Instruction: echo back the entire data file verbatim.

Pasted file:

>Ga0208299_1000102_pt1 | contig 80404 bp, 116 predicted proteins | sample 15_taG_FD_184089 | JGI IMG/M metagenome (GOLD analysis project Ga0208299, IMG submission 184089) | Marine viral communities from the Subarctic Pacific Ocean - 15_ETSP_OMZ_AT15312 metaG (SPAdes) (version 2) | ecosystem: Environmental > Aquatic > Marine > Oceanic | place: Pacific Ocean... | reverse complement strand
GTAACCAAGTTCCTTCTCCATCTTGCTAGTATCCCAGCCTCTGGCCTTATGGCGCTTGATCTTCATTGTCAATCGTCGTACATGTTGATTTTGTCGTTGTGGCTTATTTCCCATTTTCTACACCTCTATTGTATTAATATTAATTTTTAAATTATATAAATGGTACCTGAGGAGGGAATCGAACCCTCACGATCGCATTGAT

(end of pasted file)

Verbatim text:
>Ga0208299_1000102_pt1 | contig 80404 bp, 116 predicted proteins | sample 15_taG_FD_184089 | JGI IMG/M metagenome (GOLD analysis project Ga0208299, IMG submission 184089) | Marine viral communities from the Subarctic Pacific Ocean - 15_ETSP_OMZ_AT15312 metaG (SPAdes) (version 2) | ecosystem: Environmental > Aquatic > Marine > Oceanic | place: Pacific Ocean... | reverse complement strand
GTAACCAAGTTCCTTCTCCATCTTGCTAGTATCCCAGCCTCTGGCCTTATGGCGCTTGATCTTCATTGTCAATCGTCGTACATGTTGATTTTGTCGTTGTGGCTTATTTCCCATTTTCTACACCTCTATTGTATTAATATTAATTTTTAAATTATATAAATGGTACCTGAGGAGGGAATCGAACCCTCACGATCGCATTGAT